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My problem is with .Net Http/Uri libraries not being able to decode or unescape this character sequence: "Hi%E1". Neither Uri.UnescapeDataString nor HttpUtility.UrlDecode can do it.

Although I have a solution to get around this problem ( ) I would like to understand why it is failing.

The 1st test here throws an exception! The second just fails.

Assert.That(Uri.UnescapeDataString("Hi%E1"), Is.EqualTo("Hiá"));

There is nothing in the docs to indicate that UnescapeDataString or UrlDecode are restricted to character sets or any reason why these tests would fail. However, from testing, it would appear that HttpUtility assumes UTF-8 (or some other) encoding.

The Java equivalent works! Probably because it allows an encoding to be set.

URLDecoder.decode("Hi%E1","windows-1252");    // this works btw, ie passes tests

Which looks like a very sensible move considering the .Net work-around (see URL above)

Are the .Net implementations of these methods just crap and .Net devs just have to write their own - or am I missing something?

BTW Everything I know of in IIS set to UTF-8, and Chinese/Japanese characters show fine, so I don't yet know how it could it be that this URI consists of windows-1252 encoded characters. If I could fix the URI to contain UTF-8 encoding, that would be a better way of fixing this.

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up vote 1 down vote accepted

According to this you can also set the encoding using the HttpUtility.UrlDecode.

Although, that seems to simple if you're running into problems... just making sure you saw the overload.

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I figured it'd be more complicated than that. Just wanted to make sure you weren't missing the obvious. We all do once in a while. – Jim L Feb 19 '10 at 3:38
Oops, no I didn't see the overlaod – PandaWood Feb 19 '10 at 3:39


I discovered the underlying issue to this problem. I was using 'escape' in javascript - it's deprecated, don't use it.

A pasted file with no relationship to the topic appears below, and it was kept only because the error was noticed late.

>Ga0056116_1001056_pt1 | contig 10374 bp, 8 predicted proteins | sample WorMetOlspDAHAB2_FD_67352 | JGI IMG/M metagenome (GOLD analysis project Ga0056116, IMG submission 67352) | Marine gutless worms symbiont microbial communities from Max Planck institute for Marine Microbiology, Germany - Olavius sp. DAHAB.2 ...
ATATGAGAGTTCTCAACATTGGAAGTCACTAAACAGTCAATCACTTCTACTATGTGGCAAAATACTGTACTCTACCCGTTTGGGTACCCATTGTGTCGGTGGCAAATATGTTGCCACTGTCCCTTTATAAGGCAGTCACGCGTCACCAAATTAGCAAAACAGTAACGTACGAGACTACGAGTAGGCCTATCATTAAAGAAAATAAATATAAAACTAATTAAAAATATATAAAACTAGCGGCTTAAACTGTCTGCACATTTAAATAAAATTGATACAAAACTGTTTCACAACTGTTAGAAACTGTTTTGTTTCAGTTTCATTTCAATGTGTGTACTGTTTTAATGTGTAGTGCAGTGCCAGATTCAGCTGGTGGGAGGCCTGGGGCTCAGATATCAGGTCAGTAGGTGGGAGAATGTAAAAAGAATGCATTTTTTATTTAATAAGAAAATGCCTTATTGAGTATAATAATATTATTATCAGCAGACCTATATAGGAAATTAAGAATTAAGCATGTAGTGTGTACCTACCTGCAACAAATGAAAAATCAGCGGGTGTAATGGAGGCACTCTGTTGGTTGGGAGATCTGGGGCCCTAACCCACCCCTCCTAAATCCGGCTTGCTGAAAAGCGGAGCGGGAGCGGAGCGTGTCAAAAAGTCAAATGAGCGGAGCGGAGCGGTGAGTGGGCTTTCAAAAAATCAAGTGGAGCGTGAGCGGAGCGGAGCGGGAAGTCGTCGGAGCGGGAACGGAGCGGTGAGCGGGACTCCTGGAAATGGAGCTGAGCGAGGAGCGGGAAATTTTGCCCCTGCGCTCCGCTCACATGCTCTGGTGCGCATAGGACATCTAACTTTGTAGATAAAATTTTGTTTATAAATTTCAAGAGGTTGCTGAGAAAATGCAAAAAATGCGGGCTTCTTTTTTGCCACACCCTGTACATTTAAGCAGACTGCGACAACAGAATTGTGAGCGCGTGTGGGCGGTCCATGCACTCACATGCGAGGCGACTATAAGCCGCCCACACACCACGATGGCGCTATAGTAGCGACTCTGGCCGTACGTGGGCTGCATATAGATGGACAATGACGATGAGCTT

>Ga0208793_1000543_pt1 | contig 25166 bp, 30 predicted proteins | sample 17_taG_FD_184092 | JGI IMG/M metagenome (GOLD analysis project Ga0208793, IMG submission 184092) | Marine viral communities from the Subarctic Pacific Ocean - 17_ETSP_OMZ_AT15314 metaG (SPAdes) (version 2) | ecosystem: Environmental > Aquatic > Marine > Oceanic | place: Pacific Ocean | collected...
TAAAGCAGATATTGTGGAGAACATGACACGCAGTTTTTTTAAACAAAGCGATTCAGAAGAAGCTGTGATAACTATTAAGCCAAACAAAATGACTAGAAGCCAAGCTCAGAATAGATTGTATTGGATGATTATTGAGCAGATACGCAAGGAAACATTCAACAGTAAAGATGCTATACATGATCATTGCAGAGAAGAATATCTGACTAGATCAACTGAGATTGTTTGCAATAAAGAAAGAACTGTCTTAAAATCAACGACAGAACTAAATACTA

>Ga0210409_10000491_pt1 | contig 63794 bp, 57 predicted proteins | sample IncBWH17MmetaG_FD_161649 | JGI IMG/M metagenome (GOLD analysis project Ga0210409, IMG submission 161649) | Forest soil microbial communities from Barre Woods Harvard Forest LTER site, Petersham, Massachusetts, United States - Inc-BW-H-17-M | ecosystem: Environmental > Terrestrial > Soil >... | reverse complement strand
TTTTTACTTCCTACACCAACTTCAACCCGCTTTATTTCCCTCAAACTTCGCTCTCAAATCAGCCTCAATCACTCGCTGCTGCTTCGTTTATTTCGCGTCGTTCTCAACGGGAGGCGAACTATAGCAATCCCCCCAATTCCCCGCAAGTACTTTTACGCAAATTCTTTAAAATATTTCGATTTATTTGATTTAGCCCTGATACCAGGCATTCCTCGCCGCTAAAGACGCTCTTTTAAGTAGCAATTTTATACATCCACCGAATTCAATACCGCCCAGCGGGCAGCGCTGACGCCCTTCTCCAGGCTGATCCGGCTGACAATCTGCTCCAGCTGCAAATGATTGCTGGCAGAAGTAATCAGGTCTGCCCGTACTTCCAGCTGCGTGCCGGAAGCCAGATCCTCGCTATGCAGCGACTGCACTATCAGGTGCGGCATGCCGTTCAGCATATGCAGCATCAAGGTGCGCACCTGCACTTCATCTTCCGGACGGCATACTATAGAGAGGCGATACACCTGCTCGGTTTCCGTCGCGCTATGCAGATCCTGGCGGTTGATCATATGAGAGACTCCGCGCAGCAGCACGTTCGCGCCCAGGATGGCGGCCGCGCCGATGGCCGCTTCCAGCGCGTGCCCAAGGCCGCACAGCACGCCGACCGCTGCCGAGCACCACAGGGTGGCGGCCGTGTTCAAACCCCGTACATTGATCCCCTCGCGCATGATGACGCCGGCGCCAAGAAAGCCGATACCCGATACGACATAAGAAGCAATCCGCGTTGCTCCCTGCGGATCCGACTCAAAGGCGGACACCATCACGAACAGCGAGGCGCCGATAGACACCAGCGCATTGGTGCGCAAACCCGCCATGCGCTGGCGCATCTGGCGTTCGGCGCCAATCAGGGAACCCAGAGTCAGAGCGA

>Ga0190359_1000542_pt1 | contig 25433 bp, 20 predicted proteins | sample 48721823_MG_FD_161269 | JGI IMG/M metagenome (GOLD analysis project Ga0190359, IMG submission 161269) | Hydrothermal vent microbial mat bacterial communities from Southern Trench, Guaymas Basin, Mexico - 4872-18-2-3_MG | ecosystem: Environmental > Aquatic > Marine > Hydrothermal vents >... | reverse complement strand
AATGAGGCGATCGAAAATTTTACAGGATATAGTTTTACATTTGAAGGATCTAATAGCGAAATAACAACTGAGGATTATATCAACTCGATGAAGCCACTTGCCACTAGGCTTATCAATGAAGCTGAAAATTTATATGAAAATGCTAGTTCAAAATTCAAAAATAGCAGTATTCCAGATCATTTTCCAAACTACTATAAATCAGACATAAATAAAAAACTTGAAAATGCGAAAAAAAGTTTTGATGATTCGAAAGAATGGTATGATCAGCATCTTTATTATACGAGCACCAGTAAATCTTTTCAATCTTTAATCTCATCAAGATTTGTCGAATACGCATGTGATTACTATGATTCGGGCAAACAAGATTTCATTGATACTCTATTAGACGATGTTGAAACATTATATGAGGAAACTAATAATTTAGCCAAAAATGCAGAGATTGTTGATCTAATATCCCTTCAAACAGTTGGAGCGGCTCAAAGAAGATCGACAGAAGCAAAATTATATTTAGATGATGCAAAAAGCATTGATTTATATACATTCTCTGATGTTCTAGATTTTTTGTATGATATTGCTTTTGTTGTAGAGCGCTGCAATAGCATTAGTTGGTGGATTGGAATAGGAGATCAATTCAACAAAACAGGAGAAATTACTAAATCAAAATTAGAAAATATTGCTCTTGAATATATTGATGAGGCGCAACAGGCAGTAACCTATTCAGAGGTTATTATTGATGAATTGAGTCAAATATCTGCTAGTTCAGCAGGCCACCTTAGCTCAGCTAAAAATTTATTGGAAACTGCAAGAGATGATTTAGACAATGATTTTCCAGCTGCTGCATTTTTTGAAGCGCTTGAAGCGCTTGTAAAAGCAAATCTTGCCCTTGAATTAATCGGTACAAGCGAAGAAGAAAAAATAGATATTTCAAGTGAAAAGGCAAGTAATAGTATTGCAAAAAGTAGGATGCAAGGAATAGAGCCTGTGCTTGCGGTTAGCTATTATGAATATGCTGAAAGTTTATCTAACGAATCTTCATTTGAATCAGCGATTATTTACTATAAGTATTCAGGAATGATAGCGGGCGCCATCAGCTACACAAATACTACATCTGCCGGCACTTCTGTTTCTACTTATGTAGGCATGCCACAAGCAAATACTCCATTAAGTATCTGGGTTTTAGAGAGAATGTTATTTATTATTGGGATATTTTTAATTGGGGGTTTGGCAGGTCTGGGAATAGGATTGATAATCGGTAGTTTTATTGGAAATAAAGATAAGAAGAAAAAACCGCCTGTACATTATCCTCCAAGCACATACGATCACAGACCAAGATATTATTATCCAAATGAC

escape('á') returns '%E1' - which is a windows-1252 encoding (ie it will fail or return the wrong character when using the methods above eg HttpUtility.UrlDecode unless you are able to specify 'windows-1252' in the overload)

encodeURI('á') returns '%C3%A1' - which is a UTF-8 encoding. Which will work and all your troubles will go away. The methods above will work without throwing exceptions or producing the wrong character.

Dreaming: Wouldn't it be nice if the Uri.UnescapeDataString specified which escape character was the problem? My URI at the time of diagnosis was 23,000 characters long. "Invalid URI" is not such a helpful message in that scenario.

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I'm more curious about how do you get a 23k char URI? – Davy8 Feb 20 '10 at 2:32

Seems to work as specified...

HttpUtility.UrlDecode("Hi%E1", System.Text.Encoding.GetEncoding("windows-1252"));

Edit: Answer to comment.

If you use Reflector on HttpUtility.UrlDecode(string) you see that it uses UTF8 as the default Encoding. (As it should.)

//From Reflector (System.Web)
public static string UrlDecode(string str)
    if (str == null)
        return null;
    return UrlDecode(str, Encoding.UTF8);
share|improve this answer
Yep, I didn't see the overload, you can also do this: HttpUtility.UrlDecode("Hi%E1", Encoding.GetEncoding(1252)); The no-arg should be obselete, as whatever the default is, nobody knows! – PandaWood Feb 19 '10 at 3:44
Thank you, yes. And the real question for the underlying issue is, how did I manage to create data that was encoded in the non-default encoding... – PandaWood Feb 19 '10 at 4:02

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